On the other hand, if he seems demoralized, tired, angry, or overwhelmed, I suggest you gently share these observations with him and tell him that there are many sources of support available. Among them are family members, friends, clergy, counseling services, and support groups.

If he seems to be struggling emotionally I also recommend telling him that you are concerned about both your mother and him, and that his getting help will be good for both of them. If he is worried about the cost, find out if there is a charge; most support groups are free. You could offer to attend the group with him to test it out. If he continues to resist getting help and he seems to be doing worse, you might ask if he would consider respite care or long-term care for your mother.

Q66. My mother has always been a cheerful person and has done well as a caregiver for my father for several years. Recently, though, she has seemed sad and depressed. She talks much less on the phone, doesn’t seem to want to see my children, and cries at the drop of a hat. I told her I was concerned that she was depressed, but she passed it off as “just part of being a caregiver.” What do you think?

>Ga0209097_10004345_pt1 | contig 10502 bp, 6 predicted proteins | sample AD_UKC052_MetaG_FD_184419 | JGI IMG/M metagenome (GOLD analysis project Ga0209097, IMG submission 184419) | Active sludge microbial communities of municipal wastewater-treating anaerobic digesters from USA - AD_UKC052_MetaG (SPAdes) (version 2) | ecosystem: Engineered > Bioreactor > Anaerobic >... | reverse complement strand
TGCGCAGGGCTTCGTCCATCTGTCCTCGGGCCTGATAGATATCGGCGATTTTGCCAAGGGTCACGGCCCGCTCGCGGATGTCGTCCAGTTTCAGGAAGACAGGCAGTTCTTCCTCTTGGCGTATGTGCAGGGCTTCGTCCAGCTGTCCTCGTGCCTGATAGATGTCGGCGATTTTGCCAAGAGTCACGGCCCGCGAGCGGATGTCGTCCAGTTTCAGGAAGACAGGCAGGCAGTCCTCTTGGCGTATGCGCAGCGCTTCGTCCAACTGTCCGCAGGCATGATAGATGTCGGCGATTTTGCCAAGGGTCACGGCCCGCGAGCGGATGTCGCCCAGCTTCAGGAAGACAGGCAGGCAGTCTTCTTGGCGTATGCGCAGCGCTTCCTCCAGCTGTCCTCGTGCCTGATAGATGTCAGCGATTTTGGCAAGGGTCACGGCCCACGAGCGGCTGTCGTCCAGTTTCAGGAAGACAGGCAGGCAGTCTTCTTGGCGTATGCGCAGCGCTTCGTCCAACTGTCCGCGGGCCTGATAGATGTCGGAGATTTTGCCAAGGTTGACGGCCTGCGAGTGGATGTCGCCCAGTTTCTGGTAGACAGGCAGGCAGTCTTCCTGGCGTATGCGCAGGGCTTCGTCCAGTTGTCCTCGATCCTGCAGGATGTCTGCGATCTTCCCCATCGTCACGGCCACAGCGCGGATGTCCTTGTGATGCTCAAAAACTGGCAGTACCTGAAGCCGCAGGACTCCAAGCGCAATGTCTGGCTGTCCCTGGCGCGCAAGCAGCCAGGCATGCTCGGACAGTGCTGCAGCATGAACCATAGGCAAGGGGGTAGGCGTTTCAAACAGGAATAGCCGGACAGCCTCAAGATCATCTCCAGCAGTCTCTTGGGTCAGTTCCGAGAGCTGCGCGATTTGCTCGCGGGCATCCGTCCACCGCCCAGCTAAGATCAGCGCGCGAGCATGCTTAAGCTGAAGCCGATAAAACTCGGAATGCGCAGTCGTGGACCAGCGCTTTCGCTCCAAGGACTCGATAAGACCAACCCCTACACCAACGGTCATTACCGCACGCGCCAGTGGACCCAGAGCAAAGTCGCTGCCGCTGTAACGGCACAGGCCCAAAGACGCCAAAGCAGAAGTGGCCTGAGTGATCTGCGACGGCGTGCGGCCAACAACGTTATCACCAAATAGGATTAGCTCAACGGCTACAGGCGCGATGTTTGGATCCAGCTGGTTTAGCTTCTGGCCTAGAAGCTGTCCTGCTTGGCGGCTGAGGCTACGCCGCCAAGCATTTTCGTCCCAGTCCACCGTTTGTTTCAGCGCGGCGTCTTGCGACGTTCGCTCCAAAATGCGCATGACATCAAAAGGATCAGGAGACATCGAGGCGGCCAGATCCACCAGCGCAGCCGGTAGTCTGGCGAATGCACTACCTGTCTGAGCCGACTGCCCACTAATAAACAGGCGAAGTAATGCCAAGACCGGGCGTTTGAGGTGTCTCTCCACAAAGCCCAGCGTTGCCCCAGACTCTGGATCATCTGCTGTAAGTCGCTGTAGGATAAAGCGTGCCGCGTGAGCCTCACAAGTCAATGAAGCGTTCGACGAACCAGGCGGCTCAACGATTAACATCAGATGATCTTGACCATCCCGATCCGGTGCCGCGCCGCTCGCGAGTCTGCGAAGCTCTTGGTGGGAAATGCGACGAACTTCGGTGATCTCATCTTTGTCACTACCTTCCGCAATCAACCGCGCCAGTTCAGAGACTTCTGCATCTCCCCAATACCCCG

A66. Although being a caregiver doubles or triples the risk of feeling demoralized, the majority of caregivers never develop clinical depression. The fact that your mother seems “changed” from her usual self does suggest that she is experiencing clinical depression; her diminished energy, avoidance of usually enjoyed activities, and frequent crying further support this.

If a person with dementia can carry a phone, their primary caregivers should put their own phone number and that of other emergency contacts in “ICE” (In Case of Emergency), under “favorites,” and in the phone’s address book under “wife,” “son,” “daughter,” or “friend.”